A spokesman for Campbell, in an interview this week, sought to clarify what happened in South Carolina 18 years ago.

“This whole incident has been characterized as an attempt to inject vicious and nasty elements in the campaign,” said Kenneth Vest, Campbell’s spokesman.

“These questions were not designed to support anything like that,” he said, adding that “the governor believes that Finkelstein was trying to find out how Heller’s story resonated with the voters of the district.”

The controversial poll was not released until 1986, after Alan Baron, a Democratic analyst who is Jewish, raised the issue in a 1983 newsletter that explored the boundaries of race and ethnicity in political polling.

Baron wrote that Finkelstein, Campbell’s pollster who is also Jewish, had surveyed voters to “determine the impact on voters of information that Heller was (1) a Jew; (2) a foreign-born Jew; and (3) a foreign-born Jew who did not believe in Jesus Christ as the Savior.”

Baron quoted Finkelstein as saying that while the first two pieces of information would not sway the electorate, he believed that Campbell would win if voters knew that Heller did not believe in Jesus.

Campbell denounced the Baron account of the poll as “inaccurate” and “outrageously wrong,” according to news reports at the time.

When asked about the legitimacy of the poll’s questions, pollsters interviewed this week roundly condemned the approach.

The questions “go below the line of decency,” said a Republican pollster who asked not to be named. “It will be very difficult to convince people that Campbell’s campaign asked these questions and did not plan to use the results.”

At the time of the campaign, Heller also charged that Campbell raised the question of whether he would have a dual loyalty to Israel if elected to Congress.

In a campaign speech in August of 1978, Campbell said, “I believe that it is imperative that a congressman be objective in foreign policy and have absolutely no favorite nation in the free world but America.”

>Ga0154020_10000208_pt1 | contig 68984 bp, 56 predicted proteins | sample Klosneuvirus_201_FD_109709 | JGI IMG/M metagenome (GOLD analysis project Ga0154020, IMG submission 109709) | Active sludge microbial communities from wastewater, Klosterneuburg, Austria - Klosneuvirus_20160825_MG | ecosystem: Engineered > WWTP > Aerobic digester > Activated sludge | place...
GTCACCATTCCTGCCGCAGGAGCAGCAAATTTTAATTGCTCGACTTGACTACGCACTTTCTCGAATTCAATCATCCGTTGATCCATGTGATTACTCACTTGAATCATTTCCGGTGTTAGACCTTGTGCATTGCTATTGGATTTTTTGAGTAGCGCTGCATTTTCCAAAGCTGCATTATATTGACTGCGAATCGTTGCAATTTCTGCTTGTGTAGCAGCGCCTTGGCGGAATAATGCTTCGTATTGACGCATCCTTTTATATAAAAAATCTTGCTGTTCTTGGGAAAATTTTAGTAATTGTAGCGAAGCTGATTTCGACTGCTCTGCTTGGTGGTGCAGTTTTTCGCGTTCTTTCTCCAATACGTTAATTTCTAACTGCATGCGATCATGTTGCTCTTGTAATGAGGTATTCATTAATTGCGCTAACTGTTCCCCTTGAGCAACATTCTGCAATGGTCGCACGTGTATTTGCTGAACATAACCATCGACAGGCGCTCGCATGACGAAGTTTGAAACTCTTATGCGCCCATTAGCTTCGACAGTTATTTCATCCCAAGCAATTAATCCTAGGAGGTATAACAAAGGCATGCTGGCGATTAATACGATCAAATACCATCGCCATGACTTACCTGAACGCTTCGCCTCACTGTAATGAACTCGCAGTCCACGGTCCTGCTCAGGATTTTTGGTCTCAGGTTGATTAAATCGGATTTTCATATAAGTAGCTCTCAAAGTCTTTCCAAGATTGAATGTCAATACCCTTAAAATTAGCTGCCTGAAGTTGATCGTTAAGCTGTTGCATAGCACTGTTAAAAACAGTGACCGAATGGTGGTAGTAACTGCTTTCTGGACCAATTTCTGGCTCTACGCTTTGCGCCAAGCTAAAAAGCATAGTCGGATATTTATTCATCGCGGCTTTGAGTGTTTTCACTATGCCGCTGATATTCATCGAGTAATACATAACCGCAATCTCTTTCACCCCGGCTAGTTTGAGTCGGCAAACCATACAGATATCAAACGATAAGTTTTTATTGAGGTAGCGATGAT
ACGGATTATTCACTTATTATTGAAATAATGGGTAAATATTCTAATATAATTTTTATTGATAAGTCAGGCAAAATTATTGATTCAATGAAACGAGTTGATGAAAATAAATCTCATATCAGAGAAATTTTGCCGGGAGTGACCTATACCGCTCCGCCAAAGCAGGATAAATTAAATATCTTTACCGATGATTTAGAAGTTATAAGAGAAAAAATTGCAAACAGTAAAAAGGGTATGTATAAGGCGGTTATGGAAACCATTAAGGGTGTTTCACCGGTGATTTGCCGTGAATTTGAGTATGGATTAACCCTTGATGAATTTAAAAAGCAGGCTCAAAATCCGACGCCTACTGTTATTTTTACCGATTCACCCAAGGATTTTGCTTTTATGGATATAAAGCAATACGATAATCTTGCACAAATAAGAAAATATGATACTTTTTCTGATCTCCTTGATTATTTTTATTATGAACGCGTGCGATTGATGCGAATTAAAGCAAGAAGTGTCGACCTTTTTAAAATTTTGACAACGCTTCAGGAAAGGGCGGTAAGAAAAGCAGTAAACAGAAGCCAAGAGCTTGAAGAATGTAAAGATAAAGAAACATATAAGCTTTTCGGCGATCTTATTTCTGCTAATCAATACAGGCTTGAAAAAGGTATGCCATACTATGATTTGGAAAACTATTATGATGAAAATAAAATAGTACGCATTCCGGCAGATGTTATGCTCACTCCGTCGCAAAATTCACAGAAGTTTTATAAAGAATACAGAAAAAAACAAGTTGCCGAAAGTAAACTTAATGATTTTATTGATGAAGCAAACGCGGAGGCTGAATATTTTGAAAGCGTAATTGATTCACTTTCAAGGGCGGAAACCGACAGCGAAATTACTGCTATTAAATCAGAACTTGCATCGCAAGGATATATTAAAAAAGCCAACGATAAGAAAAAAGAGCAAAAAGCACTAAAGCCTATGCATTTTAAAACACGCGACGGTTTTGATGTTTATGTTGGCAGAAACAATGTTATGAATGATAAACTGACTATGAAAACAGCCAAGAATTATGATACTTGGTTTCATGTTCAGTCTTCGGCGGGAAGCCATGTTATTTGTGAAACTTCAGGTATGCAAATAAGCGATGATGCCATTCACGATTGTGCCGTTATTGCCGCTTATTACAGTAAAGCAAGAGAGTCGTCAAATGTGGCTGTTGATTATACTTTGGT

Heller charged that the combination of free world and favorite nation was a thinly veiled reference to Israel.

Campbell could also face renewed questions about his decision as a freshman lawmaker to speak to the notoriously anti-Semitic Liberty Lobby.

Despite this background, Campbell has strengthened his ties to the Jewish community in recent years.

As a member of Congress from 1978 to 1986, he co-sponsored legislation to move the U.S. Embassy in Israel from Tel Aviv to Jerusalem.

As governor from 1987 to 1995, Campbell founded the South Carolina-Israel Exchange to strengthen trade with the Jewish state. Campbell also led a delegation to Israel in the early 1990s.

But Democrats are champing at the bit to attack a Dole-Campbell ticket.

“Carroll Campbell used a patently anti-Semitic tactic to start his political career,” said Steve Rabinowitz, a Democratic media consultant who has worked in the Clinton White House. “If Bob Dole can live with that, my guess is that the overwhelming number of American Jews cannot.”

Campbell’s spokesman said, “Carroll Campbell should be judged on his record as a governor and a congressman, and the enormous support he continues to enjoy among South Carolina voters, including a substantial number of Jewish supporters.”